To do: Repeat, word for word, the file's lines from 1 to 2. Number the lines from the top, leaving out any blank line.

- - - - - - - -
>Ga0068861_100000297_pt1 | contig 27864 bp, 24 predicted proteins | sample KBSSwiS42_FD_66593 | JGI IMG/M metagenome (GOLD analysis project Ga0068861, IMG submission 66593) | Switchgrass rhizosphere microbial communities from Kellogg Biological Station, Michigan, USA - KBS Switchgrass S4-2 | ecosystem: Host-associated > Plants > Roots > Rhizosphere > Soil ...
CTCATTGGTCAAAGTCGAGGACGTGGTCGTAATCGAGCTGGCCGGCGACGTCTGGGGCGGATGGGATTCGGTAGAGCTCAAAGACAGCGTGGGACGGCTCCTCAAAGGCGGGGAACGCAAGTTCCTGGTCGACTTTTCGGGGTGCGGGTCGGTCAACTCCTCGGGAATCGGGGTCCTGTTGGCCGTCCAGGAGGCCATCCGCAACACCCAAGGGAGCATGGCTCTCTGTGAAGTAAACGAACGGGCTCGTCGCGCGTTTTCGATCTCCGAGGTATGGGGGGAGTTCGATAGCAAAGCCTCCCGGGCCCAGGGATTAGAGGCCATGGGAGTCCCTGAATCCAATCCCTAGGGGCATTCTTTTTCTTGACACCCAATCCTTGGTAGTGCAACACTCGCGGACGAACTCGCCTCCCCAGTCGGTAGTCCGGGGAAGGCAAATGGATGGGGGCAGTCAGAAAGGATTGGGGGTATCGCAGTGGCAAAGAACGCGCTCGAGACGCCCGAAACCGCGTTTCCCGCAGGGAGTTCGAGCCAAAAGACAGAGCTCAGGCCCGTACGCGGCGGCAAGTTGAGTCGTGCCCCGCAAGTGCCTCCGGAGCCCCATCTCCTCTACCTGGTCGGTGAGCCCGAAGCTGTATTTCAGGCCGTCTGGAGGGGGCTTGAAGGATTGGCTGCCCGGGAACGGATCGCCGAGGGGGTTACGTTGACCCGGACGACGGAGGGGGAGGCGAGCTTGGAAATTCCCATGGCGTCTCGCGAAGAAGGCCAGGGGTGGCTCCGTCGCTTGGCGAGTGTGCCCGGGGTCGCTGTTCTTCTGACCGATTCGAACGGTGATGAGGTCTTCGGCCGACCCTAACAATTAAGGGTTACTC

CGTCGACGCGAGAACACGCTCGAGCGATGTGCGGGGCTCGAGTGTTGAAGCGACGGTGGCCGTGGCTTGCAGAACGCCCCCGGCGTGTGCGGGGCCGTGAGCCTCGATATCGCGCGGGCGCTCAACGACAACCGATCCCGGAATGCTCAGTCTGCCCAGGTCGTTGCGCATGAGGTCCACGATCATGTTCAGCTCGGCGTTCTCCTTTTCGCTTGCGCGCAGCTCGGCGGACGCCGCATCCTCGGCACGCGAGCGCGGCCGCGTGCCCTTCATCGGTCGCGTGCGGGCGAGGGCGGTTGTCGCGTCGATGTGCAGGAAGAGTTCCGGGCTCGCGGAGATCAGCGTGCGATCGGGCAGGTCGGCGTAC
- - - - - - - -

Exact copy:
>Ga0068861_100000297_pt1 | contig 27864 bp, 24 predicted proteins | sample KBSSwiS42_FD_66593 | JGI IMG/M metagenome (GOLD analysis project Ga0068861, IMG submission 66593) | Switchgrass rhizosphere microbial communities from Kellogg Biological Station, Michigan, USA - KBS Switchgrass S4-2 | ecosystem: Host-associated > Plants > Roots > Rhizosphere > Soil ...
CTCATTGGTCAAAGTCGAGGACGTGGTCGTAATCGAGCTGGCCGGCGACGTCTGGGGCGGATGGGATTCGGTAGAGCTCAAAGACAGCGTGGGACGGCTCCTCAAAGGCGGGGAACGCAAGTTCCTGGTCGACTTTTCGGGGTGCGGGTCGGTCAACTCCTCGGGAATCGGGGTCCTGTTGGCCGTCCAGGAGGCCATCCGCAACACCCAAGGGAGCATGGCTCTCTGTGAAGTAAACGAACGGGCTCGTCGCGCGTTTTCGATCTCCGAGGTATGGGGGGAGTTCGATAGCAAAGCCTCCCGGGCCCAGGGATTAGAGGCCATGGGAGTCCCTGAATCCAATCCCTAGGGGCATTCTTTTTCTTGACACCCAATCCTTGGTAGTGCAACACTCGCGGACGAACTCGCCTCCCCAGTCGGTAGTCCGGGGAAGGCAAATGGATGGGGGCAGTCAGAAAGGATTGGGGGTATCGCAGTGGCAAAGAACGCGCTCGAGACGCCCGAAACCGCGTTTCCCGCAGGGAGTTCGAGCCAAAAGACAGAGCTCAGGCCCGTACGCGGCGGCAAGTTGAGTCGTGCCCCGCAAGTGCCTCCGGAGCCCCATCTCCTCTACCTGGTCGGTGAGCCCGAAGCTGTATTTCAGGCCGTCTGGAGGGGGCTTGAAGGATTGGCTGCCCGGGAACGGATCGCCGAGGGGGTTACGTTGACCCGGACGACGGAGGGGGAGGCGAGCTTGGAAATTCCCATGGCGTCTCGCGAAGAAGGCCAGGGGTGGCTCCGTCGCTTGGCGAGTGTGCCCGGGGTCGCTGTTCTTCTGACCGATTCGAACGGTGATGAGGTCTTCGGCCGACCCTAACAATTAAGGGTTACTC